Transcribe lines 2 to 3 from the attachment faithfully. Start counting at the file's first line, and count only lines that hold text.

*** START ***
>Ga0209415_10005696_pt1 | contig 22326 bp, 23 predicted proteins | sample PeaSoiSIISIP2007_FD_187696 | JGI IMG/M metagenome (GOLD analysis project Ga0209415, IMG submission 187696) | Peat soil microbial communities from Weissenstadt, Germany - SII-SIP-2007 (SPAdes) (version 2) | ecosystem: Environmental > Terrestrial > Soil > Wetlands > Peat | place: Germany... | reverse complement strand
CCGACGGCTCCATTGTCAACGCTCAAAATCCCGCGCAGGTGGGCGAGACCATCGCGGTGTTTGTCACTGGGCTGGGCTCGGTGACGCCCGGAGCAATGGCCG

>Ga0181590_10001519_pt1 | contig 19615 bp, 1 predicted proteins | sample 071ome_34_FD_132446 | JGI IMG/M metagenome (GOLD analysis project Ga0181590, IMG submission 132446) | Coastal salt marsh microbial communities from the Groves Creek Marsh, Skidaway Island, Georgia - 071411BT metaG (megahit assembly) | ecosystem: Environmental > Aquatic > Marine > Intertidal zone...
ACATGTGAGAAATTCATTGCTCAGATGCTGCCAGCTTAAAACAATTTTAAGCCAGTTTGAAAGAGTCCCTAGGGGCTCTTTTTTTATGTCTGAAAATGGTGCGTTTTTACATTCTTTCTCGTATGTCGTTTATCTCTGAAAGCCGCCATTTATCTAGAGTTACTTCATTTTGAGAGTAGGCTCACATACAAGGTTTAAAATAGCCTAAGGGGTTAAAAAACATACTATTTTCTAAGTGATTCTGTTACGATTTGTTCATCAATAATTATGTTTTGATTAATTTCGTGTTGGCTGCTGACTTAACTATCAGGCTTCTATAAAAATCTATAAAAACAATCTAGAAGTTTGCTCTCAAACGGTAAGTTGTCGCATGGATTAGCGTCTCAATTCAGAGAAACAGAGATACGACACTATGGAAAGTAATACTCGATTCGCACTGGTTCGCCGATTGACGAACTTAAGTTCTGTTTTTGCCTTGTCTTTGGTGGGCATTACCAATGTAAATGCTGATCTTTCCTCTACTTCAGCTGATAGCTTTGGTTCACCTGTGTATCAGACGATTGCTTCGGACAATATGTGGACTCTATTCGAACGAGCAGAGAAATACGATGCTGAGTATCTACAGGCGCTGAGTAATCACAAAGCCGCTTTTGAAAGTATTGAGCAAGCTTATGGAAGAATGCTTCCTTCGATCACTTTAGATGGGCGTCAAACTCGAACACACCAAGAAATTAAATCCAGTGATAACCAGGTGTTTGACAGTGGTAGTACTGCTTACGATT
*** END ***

CCGACGGCTCCATTGTCAACGCTCAAAATCCCGCGCAGGTGGGCGAGACCATCGCGGTGTTTGTCACTGGGCTGGGCTCGGTGACGCCCGGAGCAATGGCCG

>Ga0181590_10001519_pt1 | contig 19615 bp, 1 predicted proteins | sample 071ome_34_FD_132446 | JGI IMG/M metagenome (GOLD analysis project Ga0181590, IMG submission 132446) | Coastal salt marsh microbial communities from the Groves Creek Marsh, Skidaway Island, Georgia - 071411BT metaG (megahit assembly) | ecosystem: Environmental > Aquatic > Marine > Intertidal zone...